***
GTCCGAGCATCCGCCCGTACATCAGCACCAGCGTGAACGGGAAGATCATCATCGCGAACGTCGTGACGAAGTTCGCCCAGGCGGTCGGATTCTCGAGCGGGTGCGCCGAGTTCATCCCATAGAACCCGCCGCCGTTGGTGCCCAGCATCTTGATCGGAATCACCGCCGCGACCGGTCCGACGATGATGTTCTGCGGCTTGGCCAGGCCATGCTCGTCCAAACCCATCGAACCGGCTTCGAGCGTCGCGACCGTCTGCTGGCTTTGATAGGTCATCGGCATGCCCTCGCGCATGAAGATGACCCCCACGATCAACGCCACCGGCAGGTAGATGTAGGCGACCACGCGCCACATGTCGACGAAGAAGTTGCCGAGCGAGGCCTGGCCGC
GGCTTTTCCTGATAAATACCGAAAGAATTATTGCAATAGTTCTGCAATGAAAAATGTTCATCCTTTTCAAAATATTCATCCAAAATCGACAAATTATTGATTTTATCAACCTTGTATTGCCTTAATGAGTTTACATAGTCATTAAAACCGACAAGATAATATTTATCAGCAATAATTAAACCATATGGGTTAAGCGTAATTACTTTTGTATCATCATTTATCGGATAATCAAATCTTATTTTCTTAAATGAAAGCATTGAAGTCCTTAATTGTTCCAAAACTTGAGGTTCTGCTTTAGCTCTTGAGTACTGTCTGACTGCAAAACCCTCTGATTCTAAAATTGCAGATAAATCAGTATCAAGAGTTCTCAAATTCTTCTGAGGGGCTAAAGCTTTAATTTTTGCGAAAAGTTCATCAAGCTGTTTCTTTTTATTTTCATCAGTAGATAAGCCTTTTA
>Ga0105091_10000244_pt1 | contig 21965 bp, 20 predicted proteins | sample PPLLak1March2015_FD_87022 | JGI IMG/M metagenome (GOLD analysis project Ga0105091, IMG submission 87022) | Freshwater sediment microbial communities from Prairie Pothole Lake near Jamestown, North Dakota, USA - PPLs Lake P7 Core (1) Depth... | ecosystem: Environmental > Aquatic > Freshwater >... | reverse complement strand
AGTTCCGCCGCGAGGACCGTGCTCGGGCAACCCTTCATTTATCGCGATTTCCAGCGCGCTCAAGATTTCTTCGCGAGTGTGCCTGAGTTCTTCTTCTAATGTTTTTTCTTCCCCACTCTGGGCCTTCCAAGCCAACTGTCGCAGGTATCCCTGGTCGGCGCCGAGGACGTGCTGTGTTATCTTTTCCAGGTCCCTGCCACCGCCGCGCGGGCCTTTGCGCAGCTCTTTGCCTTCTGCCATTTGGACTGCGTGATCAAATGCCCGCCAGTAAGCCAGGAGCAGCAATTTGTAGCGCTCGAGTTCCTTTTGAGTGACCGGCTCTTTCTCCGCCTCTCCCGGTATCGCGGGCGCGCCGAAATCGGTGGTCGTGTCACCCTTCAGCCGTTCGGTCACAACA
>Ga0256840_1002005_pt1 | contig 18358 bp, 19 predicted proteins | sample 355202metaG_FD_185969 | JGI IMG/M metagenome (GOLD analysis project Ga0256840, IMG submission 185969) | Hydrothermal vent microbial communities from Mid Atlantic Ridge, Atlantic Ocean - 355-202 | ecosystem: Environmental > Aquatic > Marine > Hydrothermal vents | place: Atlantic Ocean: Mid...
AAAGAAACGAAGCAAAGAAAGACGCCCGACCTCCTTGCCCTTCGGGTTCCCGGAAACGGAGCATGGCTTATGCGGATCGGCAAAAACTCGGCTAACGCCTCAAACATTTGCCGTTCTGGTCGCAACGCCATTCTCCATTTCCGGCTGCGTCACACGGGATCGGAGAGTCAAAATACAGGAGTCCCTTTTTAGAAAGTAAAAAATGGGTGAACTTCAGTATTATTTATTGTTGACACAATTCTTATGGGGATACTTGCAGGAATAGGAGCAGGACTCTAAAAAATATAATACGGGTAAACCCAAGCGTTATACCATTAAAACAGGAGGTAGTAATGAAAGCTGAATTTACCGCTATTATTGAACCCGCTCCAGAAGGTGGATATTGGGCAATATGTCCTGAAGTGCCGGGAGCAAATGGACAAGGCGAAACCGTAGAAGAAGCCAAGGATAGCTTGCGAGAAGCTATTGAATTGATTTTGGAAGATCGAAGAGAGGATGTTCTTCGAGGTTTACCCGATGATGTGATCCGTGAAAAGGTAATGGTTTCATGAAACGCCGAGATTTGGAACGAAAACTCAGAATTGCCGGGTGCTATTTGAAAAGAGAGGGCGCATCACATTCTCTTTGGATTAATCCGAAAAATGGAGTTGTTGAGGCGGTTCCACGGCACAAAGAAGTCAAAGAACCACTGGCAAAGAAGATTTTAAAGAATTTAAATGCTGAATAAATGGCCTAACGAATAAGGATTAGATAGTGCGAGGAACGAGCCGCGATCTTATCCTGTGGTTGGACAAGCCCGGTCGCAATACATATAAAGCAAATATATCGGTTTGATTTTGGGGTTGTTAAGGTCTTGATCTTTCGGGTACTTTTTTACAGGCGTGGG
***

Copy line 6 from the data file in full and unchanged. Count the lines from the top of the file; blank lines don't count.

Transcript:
AAAGAAACGAAGCAAAGAAAGACGCCCGACCTCCTTGCCCTTCGGGTTCCCGGAAACGGAGCATGGCTTATGCGGATCGGCAAAAACTCGGCTAACGCCTCAAACATTTGCCGTTCTGGTCGCAACGCCATTCTCCATTTCCGGCTGCGTCACACGGGATCGGAGAGTCAAAATACAGGAGTCCCTTTTTAGAAAGTAAAAAATGGGTGAACTTCAGTATTATTTATTGTTGACACAATTCTTATGGGGATACTTGCAGGAATAGGAGCAGGACTCTAAAAAATATAATACGGGTAAACCCAAGCGTTATACCATTAAAACAGGAGGTAGTAATGAAAGCTGAATTTACCGCTATTATTGAACCCGCTCCAGAAGGTGGATATTGGGCAATATGTCCTGAAGTGCCGGGAGCAAATGGACAAGGCGAAACCGTAGAAGAAGCCAAGGATAGCTTGCGAGAAGCTATTGAATTGATTTTGGAAGATCGAAGAGAGGATGTTCTTCGAGGTTTACCCGATGATGTGATCCGTGAAAAGGTAATGGTTTCATGAAACGCCGAGATTTGGAACGAAAACTCAGAATTGCCGGGTGCTATTTGAAAAGAGAGGGCGCATCACATTCTCTTTGGATTAATCCGAAAAATGGAGTTGTTGAGGCGGTTCCACGGCACAAAGAAGTCAAAGAACCACTGGCAAAGAAGATTTTAAAGAATTTAAATGCTGAATAAATGGCCTAACGAATAAGGATTAGATAGTGCGAGGAACGAGCCGCGATCTTATCCTGTGGTTGGACAAGCCCGGTCGCAATACATATAAAGCAAATATATCGGTTTGATTTTGGGGTTGTTAAGGTCTTGATCTTTCGGGTACTTTTTTACAGGCGTGGG